The committee hears all these sides and determines the best course of action to proceed safely.

The CEO is present for leadership in the safety culture, not process management.  Once the safety protocols have been discussed and fixes determined, the CEO can approve costs and procedural changes.

The CEO listens first, then leads the implementation.

How Safety Committees Fail

The leading causes include:

  • Never forming them
  • Not taken seriously, lack of top down leadership
  • Lack of swift implementation
  • Lack of participation at all levels of employee
  • Lack of management follow through

Obviously, the first four of the five main reasons attribute to poor leadership.  The CEO is vital in this role.  The CEO must communicate that his number one job is getting everyone home safely.

Management must follow through on protocols.  Random drug testing, reviewing motor vehicle operators’ driving records, premises inspections of safety equipment, every safety protocol must be visible and public to reinforce the importance of compliance.

Safety meetings and safety committees are two different animals.  Safety meetings, the lunch box variety, reinforces safety procedures already in place.  They can, however, be used for line employees to offer suggestions for specific problems.  The employee representatives to the committee can relay those messages.

Safety committees evaluate and reevaluate the culture of safety.

If the CEO hears new safety procedures, implements them, as a member of the committee, the CEO will know if these new protocols are working at the line level of the organization.  Excellent leadership monitors the managers to assure this end result.

Spring Maintenance Tips For Your Construction Vehicle

By Construction Insurance Bulletin | No Comments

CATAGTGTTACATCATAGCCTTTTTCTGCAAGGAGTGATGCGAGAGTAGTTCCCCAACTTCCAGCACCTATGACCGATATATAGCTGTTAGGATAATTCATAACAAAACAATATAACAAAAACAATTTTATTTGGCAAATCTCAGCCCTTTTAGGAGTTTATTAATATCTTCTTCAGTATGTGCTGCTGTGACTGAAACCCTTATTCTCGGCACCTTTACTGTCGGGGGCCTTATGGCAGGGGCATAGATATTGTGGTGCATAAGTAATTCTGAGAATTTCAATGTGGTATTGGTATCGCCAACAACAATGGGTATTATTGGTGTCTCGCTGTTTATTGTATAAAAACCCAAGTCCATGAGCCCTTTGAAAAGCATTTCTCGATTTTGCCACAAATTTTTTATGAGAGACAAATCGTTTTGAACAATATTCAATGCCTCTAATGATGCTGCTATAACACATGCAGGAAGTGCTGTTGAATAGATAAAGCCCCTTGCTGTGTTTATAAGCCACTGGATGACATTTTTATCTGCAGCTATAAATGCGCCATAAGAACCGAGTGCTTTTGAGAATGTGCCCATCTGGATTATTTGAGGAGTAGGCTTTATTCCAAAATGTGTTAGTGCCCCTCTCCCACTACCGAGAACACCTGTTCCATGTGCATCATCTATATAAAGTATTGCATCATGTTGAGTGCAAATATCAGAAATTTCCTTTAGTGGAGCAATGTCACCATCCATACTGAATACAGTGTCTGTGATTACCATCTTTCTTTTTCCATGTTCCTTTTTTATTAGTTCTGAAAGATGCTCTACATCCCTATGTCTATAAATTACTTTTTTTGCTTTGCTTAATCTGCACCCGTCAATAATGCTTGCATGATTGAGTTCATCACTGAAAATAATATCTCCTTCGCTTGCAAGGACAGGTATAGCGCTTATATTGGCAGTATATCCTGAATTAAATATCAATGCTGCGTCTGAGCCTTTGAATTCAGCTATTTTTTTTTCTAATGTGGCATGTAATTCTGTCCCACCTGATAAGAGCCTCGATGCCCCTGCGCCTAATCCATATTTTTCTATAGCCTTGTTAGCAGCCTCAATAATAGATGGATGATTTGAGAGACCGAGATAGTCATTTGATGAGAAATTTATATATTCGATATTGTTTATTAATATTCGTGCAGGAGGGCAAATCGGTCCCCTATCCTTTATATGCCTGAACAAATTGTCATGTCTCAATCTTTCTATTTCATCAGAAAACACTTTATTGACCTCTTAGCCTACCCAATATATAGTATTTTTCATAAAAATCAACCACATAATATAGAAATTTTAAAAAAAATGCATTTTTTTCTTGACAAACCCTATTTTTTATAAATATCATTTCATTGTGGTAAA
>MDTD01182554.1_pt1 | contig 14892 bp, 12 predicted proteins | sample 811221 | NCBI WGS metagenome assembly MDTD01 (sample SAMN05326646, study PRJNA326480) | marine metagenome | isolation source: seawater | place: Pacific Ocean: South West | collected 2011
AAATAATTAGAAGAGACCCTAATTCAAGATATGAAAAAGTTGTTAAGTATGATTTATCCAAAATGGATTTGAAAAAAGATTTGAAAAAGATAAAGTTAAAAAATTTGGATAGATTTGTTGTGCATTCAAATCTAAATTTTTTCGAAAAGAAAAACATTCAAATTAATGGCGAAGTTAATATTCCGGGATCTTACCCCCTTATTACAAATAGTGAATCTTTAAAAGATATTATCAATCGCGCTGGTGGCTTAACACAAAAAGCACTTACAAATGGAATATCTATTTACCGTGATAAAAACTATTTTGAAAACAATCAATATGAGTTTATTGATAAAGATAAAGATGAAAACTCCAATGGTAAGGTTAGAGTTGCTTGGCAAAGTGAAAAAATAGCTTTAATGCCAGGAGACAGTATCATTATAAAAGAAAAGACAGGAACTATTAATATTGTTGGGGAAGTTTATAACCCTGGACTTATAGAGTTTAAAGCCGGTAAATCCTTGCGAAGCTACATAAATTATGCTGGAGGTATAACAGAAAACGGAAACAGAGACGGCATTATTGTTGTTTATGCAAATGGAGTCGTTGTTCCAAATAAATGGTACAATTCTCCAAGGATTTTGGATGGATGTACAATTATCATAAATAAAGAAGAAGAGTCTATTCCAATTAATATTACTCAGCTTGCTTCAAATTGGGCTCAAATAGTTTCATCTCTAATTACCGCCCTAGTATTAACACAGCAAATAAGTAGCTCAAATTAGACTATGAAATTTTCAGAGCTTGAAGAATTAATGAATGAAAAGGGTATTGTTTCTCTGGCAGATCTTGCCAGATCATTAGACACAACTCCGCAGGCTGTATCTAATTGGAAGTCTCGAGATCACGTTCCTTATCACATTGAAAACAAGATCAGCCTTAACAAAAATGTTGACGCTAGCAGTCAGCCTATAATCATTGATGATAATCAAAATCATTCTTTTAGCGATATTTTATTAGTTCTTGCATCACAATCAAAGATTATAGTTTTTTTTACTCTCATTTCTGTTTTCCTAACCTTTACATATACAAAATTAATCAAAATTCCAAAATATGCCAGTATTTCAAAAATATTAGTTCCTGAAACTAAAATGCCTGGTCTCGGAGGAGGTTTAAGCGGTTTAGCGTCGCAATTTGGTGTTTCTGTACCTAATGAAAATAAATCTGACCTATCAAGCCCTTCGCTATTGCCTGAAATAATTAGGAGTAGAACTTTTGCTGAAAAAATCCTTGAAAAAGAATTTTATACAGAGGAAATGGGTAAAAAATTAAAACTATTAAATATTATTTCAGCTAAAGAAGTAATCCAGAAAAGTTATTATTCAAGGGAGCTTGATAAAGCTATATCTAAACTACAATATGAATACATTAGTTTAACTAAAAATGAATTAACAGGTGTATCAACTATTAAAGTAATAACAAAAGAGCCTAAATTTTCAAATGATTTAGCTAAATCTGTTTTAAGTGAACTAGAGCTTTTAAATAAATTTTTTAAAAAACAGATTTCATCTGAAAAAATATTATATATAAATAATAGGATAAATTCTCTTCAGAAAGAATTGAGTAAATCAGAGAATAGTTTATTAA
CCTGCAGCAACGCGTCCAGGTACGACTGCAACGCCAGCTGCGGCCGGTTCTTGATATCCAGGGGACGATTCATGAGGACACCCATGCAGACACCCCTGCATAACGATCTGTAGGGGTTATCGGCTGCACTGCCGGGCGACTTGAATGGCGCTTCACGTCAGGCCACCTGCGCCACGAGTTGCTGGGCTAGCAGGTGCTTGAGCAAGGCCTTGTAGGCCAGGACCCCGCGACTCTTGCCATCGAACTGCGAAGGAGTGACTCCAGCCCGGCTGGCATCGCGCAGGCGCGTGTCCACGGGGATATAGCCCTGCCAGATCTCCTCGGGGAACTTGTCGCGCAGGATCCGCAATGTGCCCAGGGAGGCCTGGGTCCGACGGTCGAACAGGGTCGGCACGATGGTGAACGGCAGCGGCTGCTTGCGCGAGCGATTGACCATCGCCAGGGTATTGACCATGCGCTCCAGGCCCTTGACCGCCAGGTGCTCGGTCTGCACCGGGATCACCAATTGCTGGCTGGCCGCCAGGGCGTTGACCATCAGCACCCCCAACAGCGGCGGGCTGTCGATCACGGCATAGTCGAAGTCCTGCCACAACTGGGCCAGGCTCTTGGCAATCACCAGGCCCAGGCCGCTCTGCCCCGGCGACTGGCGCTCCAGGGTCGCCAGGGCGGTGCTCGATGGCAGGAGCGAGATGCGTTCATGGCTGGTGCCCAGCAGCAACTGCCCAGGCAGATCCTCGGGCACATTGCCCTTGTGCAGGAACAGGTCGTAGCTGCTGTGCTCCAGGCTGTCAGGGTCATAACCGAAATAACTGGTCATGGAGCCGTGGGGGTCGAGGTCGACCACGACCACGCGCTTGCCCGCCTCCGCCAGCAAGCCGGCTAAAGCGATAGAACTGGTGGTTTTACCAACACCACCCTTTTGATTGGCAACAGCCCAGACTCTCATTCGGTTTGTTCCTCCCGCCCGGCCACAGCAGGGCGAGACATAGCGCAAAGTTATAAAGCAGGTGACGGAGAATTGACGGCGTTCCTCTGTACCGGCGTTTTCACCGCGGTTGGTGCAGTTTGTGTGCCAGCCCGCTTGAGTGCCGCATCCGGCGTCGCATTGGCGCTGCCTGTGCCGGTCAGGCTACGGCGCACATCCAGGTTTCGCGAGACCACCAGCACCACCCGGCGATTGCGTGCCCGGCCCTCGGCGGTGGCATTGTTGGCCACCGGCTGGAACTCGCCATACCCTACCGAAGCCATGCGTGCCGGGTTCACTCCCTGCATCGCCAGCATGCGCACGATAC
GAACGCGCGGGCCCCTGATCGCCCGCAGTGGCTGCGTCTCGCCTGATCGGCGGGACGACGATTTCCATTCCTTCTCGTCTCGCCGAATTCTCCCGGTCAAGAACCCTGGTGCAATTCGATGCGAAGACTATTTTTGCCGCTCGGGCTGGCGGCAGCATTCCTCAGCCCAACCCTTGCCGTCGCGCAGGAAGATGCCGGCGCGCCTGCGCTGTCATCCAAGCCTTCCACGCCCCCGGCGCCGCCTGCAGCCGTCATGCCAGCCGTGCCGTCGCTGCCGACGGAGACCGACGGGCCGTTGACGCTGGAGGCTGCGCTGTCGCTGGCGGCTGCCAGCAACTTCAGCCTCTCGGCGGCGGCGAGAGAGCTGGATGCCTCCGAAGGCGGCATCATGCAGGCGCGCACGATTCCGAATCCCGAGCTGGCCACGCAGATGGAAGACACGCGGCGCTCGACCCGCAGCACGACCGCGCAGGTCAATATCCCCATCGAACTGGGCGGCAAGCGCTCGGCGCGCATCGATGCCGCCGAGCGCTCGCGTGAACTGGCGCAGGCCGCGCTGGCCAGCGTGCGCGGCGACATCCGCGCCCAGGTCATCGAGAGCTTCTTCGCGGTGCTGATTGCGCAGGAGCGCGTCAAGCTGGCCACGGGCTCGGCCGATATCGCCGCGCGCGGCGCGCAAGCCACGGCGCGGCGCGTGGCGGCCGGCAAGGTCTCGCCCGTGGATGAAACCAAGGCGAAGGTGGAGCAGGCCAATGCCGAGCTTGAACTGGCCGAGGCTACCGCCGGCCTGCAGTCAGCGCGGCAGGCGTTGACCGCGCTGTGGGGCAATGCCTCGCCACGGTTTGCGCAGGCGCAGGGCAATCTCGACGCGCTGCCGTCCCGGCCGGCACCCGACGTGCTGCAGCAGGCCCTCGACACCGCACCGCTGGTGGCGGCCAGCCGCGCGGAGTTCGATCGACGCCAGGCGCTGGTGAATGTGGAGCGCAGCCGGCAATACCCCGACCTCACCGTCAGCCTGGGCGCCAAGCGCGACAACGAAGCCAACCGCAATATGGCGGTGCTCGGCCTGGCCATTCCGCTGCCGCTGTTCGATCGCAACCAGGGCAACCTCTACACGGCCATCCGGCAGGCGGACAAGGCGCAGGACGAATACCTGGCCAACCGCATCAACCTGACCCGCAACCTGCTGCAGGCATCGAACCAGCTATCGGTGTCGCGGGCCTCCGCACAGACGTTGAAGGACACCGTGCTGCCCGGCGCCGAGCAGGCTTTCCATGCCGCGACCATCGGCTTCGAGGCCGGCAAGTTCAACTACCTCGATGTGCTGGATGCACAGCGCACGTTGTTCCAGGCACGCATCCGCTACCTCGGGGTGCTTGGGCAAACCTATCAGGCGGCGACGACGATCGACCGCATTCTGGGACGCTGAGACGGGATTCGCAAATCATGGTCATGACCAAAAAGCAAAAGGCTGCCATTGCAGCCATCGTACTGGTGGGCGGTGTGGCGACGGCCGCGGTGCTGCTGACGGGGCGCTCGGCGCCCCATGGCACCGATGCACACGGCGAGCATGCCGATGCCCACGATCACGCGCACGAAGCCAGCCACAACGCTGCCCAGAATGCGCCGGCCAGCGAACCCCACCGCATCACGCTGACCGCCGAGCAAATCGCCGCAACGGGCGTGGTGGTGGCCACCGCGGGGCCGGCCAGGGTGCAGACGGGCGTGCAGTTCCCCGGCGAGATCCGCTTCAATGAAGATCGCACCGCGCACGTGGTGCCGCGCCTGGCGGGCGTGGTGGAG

Your construction business requires a reliable vehicle. This spring, perform several maintenance procedures on your truck. Routine maintenance equips your truck to operate properly all season and prolongs the life of your vehicle.

Inflate Tires

Your vehicle’s tires, including the spare, must be properly inflated and have adequate tread. Check for wear, buckles or bulges, too, since a compromised tire could easily pop as you drive over rough ground on the way to job sites.

Fill Fluids

Change the oil to ensure your vehicle operates at peak performance this year. Replace or refill the transmission, brake, power steering, and windshield washer fluids also, and purchase extra fluids in case you need to top them off during the year.

Tune the Engine

Inspect the engine, including the battery, powertrain control, and ignition. They must be in good working order so that your vehicle operates efficiently.

Replace Belts and Hoses

Your vehicle’s belts and hoses affect various engine parts that are essential for operation. Inspect the belts, hoses and clamps for wear, and replace them if necessary.

Boost the Brakes

Inspect the brake system and replace the linings, rotors or drums if they’re damaged or worn. Remember to also change the brake fluid.

Inspect the Suspension

Your vehicle’s shocks and struts improve your ride, so inspect the suspension. Replace noticeably worn parts.

Improve the Lights

Improve visibility when you buff scratches from the headlights and taillights. Replace any broken lights or fuses also.

Charge the Air Conditioner

Charge the A/C so your vehicle remains cool as you drive to and from job sites. If you notice leaks or damage, schedule a repair.

Replace Wiper Blades

Replace worn, cracked or broken wiper blades. They improve your visibility during all weather conditions.

Detail the Interior and Exterior